How to Grow and Care for Rugosa Roses

rugosa roses

The Spruce / Autumn Wood

One of the easiest classes of roses to grow is the rugosa rose. Rugosas are low-maintenance, with great cold tolerance and pest resistance. Most rugosa roses are tall, shrubby, sprawling, multi-branched plants that need plenty of room to spread out. Many are fragrant and produce colorful hips (the seed pods of roses), along with an abundance of vicious thorns. Be sure to plant them where you won’t be backing into them, and use extreme caution moving a large rugosa rose.

Although beautiful and rugged, rugosa roses are starting to become naturalized in non-native areas and could potentially become a nuisance or even invasive. Check with your local Department of Environmental Conservation before adding rugosa roses to your landscape.

Botanical Name Rosa rugosa
Common Name Rugosa rose
Plant Type Deciduous shrub
Mature Size 4 to 8 feet tall and 4 to 6 feet wide
Sun Exposure Full sun to part shade
Soil Type Rich, well-drained
Soil pH 5.6 to 6.5
Bloom Time Late spring to early summer
Flower Color Pink, red, lavender, white
Hardiness Zones 2 to 7
Native Area Eastern Russia, Korea, Japan, northern China
rugosa roses
The Spruce / Autumn Wood
close up of rugosa roses
Masao Akiyama / Getty Images

How to Grow Rugosa Roses

Rugosas are known as rugged roses because they can be virtually maintenance-free. They can handle less-than-ideal growing conditions, including light shade, salt air, frigid temperatures, drought, and high humidity. The Latin name rugosa means "wrinkled" and refers specifically to the crinkled, serrated leaves with pronounced veins. Rugosa rose leaves occur in leaflets of five to seven leaves. Species plants often had single flowers (a circle of petals with a center disk), but double flowers have been hybridized and tend to be only about 2 to 3 inches wide. Many have a slight to strong clove fragrance.

If you have a large cottage border, a rugosa rose will make a nice back-of-the-border plant or focal point. Note that rugosa roses will engulf a small garden. A better bet would be to plant a single rose where it can lean against a structure, like a split rail fence. Use caution planting near entry areas and walkways. The canes will bend when heavy with flowers and the thorns will reach out and grab you.

Rugosa roses bloom in late spring to early summer. Many varieties will repeat bloom, but the initial flush of bloom in late spring will be the strongest.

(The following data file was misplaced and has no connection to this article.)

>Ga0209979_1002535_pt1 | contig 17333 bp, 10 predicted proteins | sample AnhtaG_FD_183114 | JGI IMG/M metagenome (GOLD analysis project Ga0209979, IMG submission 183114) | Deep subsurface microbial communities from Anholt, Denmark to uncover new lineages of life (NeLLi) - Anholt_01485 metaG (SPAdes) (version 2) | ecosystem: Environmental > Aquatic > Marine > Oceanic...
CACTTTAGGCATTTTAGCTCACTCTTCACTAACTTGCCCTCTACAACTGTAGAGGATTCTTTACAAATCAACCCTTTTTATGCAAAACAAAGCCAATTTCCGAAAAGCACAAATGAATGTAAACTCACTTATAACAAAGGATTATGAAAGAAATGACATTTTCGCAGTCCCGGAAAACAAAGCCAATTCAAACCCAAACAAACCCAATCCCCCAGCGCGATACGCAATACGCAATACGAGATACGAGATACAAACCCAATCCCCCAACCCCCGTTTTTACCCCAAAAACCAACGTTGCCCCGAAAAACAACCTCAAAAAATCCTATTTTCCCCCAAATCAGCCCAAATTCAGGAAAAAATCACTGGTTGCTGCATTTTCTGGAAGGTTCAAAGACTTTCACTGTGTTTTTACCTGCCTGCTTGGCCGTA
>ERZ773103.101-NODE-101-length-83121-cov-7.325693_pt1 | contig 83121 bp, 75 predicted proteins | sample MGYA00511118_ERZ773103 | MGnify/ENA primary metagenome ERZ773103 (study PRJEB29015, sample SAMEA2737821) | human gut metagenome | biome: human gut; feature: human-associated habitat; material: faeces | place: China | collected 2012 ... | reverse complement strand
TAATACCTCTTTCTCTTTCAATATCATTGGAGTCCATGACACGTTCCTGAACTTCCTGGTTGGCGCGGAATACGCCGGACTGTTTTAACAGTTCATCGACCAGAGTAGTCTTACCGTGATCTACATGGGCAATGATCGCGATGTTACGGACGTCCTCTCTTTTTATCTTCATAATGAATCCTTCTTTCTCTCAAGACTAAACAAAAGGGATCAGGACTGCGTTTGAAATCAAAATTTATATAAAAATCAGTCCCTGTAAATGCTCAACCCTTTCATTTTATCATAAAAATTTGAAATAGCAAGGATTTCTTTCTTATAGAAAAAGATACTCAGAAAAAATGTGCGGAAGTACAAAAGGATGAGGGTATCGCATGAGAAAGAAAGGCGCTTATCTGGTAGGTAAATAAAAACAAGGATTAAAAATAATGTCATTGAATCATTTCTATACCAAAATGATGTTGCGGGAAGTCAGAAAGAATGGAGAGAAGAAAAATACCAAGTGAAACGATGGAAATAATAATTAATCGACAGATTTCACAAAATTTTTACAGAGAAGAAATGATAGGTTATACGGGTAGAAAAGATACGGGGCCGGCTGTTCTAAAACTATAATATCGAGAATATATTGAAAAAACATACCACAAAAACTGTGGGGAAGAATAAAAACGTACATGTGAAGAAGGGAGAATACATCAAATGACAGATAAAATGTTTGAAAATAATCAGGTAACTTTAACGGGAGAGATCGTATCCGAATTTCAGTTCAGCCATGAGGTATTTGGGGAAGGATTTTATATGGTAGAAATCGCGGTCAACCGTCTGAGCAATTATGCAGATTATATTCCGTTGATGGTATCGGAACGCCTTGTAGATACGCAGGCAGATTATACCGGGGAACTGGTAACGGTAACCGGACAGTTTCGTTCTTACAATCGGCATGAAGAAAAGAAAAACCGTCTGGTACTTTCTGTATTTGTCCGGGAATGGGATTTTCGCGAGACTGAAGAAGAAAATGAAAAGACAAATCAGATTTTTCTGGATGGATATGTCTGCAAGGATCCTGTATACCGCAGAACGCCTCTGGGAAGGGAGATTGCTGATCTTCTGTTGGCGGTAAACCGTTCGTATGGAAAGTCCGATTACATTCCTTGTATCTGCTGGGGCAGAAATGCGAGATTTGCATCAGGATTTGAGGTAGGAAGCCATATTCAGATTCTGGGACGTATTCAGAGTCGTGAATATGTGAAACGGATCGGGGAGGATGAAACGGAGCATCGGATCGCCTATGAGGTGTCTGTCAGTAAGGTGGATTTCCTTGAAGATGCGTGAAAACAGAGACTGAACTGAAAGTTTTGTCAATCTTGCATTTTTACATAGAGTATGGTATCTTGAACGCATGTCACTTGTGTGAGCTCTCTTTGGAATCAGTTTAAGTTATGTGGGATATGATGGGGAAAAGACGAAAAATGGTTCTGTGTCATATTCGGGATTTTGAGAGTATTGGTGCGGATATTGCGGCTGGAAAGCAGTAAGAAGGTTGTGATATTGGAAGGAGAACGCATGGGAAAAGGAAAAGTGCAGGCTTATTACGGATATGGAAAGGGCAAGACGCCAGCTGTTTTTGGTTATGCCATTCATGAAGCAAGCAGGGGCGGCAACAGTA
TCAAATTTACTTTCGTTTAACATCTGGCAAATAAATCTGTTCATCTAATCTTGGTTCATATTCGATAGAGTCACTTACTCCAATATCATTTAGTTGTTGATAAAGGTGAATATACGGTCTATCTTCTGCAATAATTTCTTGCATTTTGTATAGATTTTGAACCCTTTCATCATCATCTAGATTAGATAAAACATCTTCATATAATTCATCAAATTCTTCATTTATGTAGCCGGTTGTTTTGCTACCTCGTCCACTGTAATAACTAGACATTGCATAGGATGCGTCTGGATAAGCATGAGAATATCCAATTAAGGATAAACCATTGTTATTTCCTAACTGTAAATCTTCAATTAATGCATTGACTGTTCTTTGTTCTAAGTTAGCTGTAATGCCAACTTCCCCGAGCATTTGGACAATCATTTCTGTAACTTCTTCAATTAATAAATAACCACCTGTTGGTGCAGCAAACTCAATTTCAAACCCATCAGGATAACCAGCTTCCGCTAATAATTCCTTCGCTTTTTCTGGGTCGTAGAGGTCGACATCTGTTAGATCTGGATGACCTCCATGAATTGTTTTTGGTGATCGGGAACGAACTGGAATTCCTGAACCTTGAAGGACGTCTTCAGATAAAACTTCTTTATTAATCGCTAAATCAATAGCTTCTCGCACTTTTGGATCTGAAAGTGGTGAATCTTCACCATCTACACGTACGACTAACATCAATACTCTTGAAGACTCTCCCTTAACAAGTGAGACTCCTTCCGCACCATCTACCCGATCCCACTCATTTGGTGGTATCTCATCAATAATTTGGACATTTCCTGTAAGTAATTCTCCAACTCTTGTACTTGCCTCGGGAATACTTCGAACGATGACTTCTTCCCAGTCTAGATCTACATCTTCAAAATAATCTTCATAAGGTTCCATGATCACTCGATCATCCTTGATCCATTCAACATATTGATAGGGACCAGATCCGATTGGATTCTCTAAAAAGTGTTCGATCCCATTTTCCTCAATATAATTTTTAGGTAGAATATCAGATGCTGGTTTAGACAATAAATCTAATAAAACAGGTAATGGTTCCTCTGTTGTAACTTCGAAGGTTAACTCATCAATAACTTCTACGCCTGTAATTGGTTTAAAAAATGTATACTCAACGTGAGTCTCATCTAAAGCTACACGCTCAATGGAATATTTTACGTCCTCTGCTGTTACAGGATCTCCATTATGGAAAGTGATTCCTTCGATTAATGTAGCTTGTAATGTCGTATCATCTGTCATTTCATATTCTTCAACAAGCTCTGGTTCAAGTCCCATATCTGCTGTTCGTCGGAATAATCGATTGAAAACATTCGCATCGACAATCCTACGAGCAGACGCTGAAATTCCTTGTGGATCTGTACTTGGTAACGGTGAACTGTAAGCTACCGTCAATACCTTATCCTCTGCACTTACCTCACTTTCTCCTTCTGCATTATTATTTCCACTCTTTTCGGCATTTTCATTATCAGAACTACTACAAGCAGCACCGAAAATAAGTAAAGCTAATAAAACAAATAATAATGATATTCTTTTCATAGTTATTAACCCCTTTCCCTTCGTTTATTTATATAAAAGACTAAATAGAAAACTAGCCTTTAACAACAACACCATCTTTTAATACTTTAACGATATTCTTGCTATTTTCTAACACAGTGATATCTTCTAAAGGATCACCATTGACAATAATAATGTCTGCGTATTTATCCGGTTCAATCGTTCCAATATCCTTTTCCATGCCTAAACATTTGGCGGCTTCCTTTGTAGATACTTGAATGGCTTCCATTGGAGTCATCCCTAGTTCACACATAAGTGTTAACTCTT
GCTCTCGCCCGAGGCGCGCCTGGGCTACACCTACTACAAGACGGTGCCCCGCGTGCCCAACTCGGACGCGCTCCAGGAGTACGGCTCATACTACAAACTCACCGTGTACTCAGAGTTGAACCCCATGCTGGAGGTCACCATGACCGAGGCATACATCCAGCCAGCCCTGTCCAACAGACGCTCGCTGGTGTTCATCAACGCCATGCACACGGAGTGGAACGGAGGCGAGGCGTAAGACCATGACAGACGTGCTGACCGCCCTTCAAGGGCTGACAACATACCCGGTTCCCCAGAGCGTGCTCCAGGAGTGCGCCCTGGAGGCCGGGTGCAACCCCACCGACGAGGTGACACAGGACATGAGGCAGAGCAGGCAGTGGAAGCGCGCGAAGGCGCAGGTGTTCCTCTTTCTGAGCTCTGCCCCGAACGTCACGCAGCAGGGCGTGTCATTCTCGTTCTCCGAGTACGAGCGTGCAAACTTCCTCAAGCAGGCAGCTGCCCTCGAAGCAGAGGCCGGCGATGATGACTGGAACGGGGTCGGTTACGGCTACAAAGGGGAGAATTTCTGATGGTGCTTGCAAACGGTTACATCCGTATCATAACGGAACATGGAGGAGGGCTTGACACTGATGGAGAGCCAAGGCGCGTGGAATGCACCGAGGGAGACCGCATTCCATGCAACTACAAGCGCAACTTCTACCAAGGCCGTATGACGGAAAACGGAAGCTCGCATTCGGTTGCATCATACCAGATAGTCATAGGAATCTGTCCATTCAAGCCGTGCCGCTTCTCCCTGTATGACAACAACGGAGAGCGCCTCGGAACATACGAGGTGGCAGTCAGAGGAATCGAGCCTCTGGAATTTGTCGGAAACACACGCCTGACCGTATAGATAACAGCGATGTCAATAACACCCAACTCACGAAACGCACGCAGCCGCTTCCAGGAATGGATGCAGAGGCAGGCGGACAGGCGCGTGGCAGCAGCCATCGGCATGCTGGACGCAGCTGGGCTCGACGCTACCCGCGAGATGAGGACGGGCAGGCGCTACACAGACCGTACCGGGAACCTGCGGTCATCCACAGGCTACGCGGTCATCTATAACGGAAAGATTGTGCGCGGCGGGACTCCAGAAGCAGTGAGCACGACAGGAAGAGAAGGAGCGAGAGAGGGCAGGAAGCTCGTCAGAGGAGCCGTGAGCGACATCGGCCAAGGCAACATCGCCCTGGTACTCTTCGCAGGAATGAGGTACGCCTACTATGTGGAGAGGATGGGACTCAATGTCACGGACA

As with most roses, rugosas will need a spot in full sun to partial shade. You will get the most blooms in full sun.


Rugosa roses prefer rich, well-draining soil with an acidity of around 5.6 to 6.5 soil pH. The rugosa roses are very forgiving and can tolerate poor soil, clay, and all kinds of abuse.


Rugosa roses establish best if they are planted in the spring and kept well watered through their first growing season. They also prefer an area where there is little competition from weeds and nearby plants.

Temperature and Humidity

These plants are very hardy and can survive a variety of temperatures. They do not need humidity to thrive.


Unless your soil is very poor, your rugosa rose shouldn't need a lot of supplemental feeding. A slow-release, complete fertilizer in the spring should suffice. Some varieties have a sensitivity to chemical fertilizers and seem to fare better if they are watered well before feeding.

Types of Rugosa Rose

  • 'F.J. Grootendorst': produces clusters of cranberry-red flowers
  • 'Hansa': grow as double, fragrant lavender-pink flowers and orange hips
  • 'Henry Hudson': a relatively small variety with white flowers
  • 'Sandy': an eco-friendly choice, since it was developed specifically for sand dune stabilization
  • 'Alba': white or pink flowers, large scarlet hips and yellow fall foliage color


How much to prune rugosa roses depends on how large you want them to be. You can prune a plant almost to ground level in the spring if you want to keep it small, or you can do minimal pruning of old wood and suckers if you want a large, natural-looking bush. To encourage new growth and keep the plant full, it helps to prune at least 3 to 10 inches from the tips in spring. As with all roses, don’t prune if a frost is anticipated within six weeks, to prevent winter dieback.

If you don’t deadhead the flowers, you will get wonderful rose hips in the fall that will persist through winter. The rose hips are similar to their cousins, the crab apple. They are high in Vitamin C and can be used for teas, jams, and jellies. Some varieties will send out suckers that run and spread. Removing the suckers early will keep the shrub from becoming a nuisance.

Common Pests and Plant Diseases

Rugosa requires less maintenance than many other rose species, but it is susceptible to common rose diseases, like black spot and stem canker. Black spot fungus infects the roses when the leaf surface is wet. Pruning the surrounding vegetation to improve air circulation in the garden helps to keep the rose leaves dry. Rugosa is not immune to attacks from Japanese beetles, aphids, and borers. The aphids and borers are more of an annoyance and won't kill the rose plant.

To treat the roses, rinse the plant with the garden hose and then apply insecticidal soap or horticultural oil. Japanese beetles can cause damage and should be removed when spotted. Use an insecticide like Neem Oil to kill the beetles and prevent them from laying their eggs.

Article Sources
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  1. Rosa rugosa. North Carolina Extension Gardener

  2. Fruits of Your Labor. Colorado State University

  3. Insect Control: Horticultural Oils. Colorado State University